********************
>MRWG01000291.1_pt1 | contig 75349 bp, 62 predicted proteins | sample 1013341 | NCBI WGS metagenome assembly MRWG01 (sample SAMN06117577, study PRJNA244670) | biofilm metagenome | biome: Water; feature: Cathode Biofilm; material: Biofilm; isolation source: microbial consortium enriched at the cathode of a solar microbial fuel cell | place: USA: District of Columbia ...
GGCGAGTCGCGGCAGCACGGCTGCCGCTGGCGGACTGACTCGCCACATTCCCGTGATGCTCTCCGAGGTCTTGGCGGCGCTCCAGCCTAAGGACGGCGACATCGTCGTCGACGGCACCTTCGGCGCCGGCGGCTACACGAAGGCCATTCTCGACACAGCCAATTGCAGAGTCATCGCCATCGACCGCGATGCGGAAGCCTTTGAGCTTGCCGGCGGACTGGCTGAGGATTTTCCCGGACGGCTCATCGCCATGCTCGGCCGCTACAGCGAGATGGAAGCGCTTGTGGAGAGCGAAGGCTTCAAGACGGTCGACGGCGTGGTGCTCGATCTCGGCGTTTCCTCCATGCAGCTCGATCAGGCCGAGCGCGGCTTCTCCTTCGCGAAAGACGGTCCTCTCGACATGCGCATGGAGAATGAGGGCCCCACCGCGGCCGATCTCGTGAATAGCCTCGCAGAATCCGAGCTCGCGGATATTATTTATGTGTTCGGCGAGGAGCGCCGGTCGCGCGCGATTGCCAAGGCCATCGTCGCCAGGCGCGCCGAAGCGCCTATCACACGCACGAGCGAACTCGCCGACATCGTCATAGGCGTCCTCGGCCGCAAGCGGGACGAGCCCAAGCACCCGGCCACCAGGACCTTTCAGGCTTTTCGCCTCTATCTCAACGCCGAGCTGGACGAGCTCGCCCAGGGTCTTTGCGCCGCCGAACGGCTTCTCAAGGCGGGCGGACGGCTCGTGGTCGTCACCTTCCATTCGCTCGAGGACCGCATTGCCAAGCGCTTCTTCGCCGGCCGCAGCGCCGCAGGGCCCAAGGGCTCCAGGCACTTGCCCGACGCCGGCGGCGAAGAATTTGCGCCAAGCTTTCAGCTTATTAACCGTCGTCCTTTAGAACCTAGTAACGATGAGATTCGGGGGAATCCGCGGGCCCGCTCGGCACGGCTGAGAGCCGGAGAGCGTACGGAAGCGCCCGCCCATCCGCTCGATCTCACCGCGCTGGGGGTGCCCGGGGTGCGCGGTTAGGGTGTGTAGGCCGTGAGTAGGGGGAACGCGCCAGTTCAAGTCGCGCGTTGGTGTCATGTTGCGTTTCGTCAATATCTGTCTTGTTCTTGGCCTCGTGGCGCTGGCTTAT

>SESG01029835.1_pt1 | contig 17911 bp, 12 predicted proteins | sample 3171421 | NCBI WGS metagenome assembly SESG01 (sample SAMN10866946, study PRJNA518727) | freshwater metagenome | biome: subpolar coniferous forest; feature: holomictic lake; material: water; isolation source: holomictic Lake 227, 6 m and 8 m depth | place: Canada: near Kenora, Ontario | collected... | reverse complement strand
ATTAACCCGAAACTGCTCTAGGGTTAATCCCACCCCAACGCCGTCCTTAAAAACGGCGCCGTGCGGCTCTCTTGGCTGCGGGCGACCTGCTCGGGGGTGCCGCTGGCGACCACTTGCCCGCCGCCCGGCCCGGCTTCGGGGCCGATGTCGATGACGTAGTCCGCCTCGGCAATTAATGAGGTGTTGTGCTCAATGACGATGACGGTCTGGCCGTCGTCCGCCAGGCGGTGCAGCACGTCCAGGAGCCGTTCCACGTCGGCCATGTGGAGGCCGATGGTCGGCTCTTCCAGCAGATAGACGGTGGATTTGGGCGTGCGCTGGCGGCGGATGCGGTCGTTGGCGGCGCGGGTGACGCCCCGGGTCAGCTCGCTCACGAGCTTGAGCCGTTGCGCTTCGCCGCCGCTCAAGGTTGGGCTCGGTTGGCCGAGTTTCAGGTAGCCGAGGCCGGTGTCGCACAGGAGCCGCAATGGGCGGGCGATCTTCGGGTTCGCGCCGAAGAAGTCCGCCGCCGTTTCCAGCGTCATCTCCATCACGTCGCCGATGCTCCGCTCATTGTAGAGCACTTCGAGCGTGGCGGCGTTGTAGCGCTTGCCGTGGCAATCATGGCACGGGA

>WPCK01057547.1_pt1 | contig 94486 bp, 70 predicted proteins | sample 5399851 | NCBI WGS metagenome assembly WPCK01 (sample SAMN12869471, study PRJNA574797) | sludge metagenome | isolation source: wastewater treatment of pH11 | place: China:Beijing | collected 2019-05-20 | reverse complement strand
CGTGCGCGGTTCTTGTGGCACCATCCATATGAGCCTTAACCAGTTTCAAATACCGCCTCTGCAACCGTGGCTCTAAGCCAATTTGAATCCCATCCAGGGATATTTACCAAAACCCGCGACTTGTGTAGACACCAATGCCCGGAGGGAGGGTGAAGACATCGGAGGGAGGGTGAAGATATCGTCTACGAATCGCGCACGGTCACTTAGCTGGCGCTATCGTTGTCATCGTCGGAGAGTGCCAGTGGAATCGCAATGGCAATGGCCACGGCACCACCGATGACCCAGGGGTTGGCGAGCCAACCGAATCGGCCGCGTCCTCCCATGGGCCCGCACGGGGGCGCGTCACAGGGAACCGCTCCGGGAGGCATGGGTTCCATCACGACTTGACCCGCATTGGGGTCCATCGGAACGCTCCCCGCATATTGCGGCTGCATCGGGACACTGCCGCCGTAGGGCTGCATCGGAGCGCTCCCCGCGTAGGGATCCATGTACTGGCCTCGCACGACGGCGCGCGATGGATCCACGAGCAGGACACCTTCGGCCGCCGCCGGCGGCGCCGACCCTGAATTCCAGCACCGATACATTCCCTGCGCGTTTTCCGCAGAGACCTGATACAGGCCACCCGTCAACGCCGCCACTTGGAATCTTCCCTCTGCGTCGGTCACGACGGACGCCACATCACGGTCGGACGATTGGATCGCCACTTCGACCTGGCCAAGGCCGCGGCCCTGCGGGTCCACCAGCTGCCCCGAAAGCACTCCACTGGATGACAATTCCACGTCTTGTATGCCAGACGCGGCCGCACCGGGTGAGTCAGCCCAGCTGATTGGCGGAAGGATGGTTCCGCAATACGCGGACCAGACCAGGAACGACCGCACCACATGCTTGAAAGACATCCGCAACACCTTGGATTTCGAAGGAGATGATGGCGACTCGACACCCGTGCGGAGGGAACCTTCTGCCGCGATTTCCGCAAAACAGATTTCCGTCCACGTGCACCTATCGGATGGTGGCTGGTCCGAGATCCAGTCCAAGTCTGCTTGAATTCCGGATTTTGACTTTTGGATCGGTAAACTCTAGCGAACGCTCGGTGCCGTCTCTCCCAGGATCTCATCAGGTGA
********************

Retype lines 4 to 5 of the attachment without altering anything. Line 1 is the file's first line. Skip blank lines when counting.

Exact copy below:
ATTAACCCGAAACTGCTCTAGGGTTAATCCCACCCCAACGCCGTCCTTAAAAACGGCGCCGTGCGGCTCTCTTGGCTGCGGGCGACCTGCTCGGGGGTGCCGCTGGCGACCACTTGCCCGCCGCCCGGCCCGGCTTCGGGGCCGATGTCGATGACGTAGTCCGCCTCGGCAATTAATGAGGTGTTGTGCTCAATGACGATGACGGTCTGGCCGTCGTCCGCCAGGCGGTGCAGCACGTCCAGGAGCCGTTCCACGTCGGCCATGTGGAGGCCGATGGTCGGCTCTTCCAGCAGATAGACGGTGGATTTGGGCGTGCGCTGGCGGCGGATGCGGTCGTTGGCGGCGCGGGTGACGCCCCGGGTCAGCTCGCTCACGAGCTTGAGCCGTTGCGCTTCGCCGCCGCTCAAGGTTGGGCTCGGTTGGCCGAGTTTCAGGTAGCCGAGGCCGGTGTCGCACAGGAGCCGCAATGGGCGGGCGATCTTCGGGTTCGCGCCGAAGAAGTCCGCCGCCGTTTCCAGCGTCATCTCCATCACGTCGCCGATGCTCCGCTCATTGTAGAGCACTTCGAGCGTGGCGGCGTTGTAGCGCTTGCCGTGGCAATCATGGCACGGGA

>WPCK01057547.1_pt1 | contig 94486 bp, 70 predicted proteins | sample 5399851 | NCBI WGS metagenome assembly WPCK01 (sample SAMN12869471, study PRJNA574797) | sludge metagenome | isolation source: wastewater treatment of pH11 | place: China:Beijing | collected 2019-05-20 | reverse complement strand